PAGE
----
This week, they won another battle in their long war. The London inquest jury returned a verdict of unlawful killing on Tom’s death, and decreed that he had been intentionally murdered. Coroner Andrew Reid said he would be writing to the Attorney General. Yesterday, the family received a copy of the letter, in which Dr Reid asked Lord Goldsmith to use his powers to seek remedy under the Geneva Convention.
“The wider command structure within the Southern Area Command … and the Israeli Defence Force generally raise in Mr Hurndall’s case the same issues that arose in Mr Miller’s case about aiding and abetting breaches of scheduled conventions,” he wrote.
The family want those in command that day to be prosecuted either in Israel or in Britain. They hope it will start a process that will bring to an end the casual shooting of civilians with impunity.
For Mrs Hurndall, it is a long way from the day her son announced he was off to Baghdad to photograph and write about human shields. “I was frozen with fear. The words hanging in the air were ‘not on your life, over my dead body’,” she said.
From the days when his prep school headmaster praised him for battling bullies, through his years at one of the country’s best public schools, Winchester College, Tom had shown a desire to champion the weak. “For 21 years I had tried to quell his adventurous spirit. But I knew nothing there was I could say that would change his mind,” she said.
Mr Hurndall recalled yesterday his last words to his son as they stood at Heathrow airport: “I said simply ‘Come back with some good photographs’ and he just smiled.”
That day, just weeks before he was shot, he was quoted in The Independent, defending the Western human shields in Iraq.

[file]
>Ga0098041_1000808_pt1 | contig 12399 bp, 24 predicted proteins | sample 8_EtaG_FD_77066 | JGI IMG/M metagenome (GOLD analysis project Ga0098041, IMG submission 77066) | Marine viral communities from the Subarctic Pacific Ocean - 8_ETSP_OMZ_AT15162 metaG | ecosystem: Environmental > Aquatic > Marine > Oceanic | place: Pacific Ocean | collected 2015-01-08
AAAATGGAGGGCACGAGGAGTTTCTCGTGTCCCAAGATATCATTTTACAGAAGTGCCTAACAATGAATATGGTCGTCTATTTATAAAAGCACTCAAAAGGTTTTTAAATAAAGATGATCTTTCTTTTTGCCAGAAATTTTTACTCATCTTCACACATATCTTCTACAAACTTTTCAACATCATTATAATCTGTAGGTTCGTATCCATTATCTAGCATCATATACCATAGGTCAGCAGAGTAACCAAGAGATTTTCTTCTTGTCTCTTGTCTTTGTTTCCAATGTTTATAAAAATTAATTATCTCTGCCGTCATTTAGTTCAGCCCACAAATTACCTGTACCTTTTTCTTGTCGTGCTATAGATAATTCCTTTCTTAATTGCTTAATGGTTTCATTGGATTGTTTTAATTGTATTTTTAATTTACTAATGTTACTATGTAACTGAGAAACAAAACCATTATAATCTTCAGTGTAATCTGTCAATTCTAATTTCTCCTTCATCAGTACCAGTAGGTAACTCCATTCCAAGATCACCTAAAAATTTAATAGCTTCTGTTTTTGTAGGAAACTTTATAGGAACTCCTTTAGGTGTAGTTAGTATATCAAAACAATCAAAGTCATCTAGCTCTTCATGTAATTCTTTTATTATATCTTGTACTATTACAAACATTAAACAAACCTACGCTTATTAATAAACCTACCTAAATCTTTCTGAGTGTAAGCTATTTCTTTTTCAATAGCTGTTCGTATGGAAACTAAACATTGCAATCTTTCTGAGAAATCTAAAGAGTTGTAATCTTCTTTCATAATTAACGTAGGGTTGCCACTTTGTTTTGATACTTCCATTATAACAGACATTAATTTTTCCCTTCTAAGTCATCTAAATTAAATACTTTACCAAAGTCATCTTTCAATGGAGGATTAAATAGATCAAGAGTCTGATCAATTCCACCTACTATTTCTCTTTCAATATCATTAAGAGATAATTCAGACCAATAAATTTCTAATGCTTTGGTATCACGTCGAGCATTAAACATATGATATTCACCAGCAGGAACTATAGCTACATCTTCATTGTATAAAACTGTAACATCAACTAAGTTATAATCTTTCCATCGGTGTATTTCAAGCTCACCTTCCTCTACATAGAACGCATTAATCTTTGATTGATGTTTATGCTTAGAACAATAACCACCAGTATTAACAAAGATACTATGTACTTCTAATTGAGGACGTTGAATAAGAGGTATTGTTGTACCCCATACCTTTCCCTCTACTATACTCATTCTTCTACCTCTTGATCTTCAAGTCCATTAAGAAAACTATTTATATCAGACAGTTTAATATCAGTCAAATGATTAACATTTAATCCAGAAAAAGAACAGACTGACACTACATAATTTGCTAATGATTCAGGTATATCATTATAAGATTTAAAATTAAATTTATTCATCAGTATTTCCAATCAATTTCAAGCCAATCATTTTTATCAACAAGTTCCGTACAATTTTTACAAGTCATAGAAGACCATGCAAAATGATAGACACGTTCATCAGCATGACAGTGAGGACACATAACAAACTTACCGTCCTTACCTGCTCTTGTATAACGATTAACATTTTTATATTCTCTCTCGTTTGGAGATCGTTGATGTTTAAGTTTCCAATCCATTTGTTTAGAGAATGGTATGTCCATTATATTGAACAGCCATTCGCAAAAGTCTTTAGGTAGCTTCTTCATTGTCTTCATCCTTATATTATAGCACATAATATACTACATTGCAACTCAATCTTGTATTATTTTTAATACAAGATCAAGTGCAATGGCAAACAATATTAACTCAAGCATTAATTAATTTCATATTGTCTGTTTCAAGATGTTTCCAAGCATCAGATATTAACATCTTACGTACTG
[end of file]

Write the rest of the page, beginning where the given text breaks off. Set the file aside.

After leaving Baghdad, Tom moved to Jordan where he met a group from the International Solidarity Movement (ISM) and followed them to Rafah.
The day after two Palestinian teenagers were shot and killed for no apparent reason – 11 April 2003 – the ISM team were trying to set up a tent to block Israeli tanks when Tom was shot.
It was not until his sister Sophie received a call from a newspaper informing them that he had been mortally wounded that they realised he was in Rafah.
For the next nine months they stayed by his London hospital bedside. Anthony Hurndall recounted Arsenal’s progress in the Premiership with his unconscious son. They read to him and massaged his hands and feet.
“It was a nightmare. You would wake up in the night and picture Tom in your mind. You felt you had to be there every moment of the day to work out whether he was in pain,” said Mrs Hurndall.
On 13 January 2004, Tom died. The loss of their son took the couple from their protected environment into a far crueller world. The past three years, they agreed, has proved a painful eye opener.
Mrs Hurndall said: “You imagine there is a justice for all. It has made me question the human condition. It is quite depressing that somehow we have to be tinged with some kind of suffering before we can act. That was the very question Tom asked – ‘Why don’t we act?'”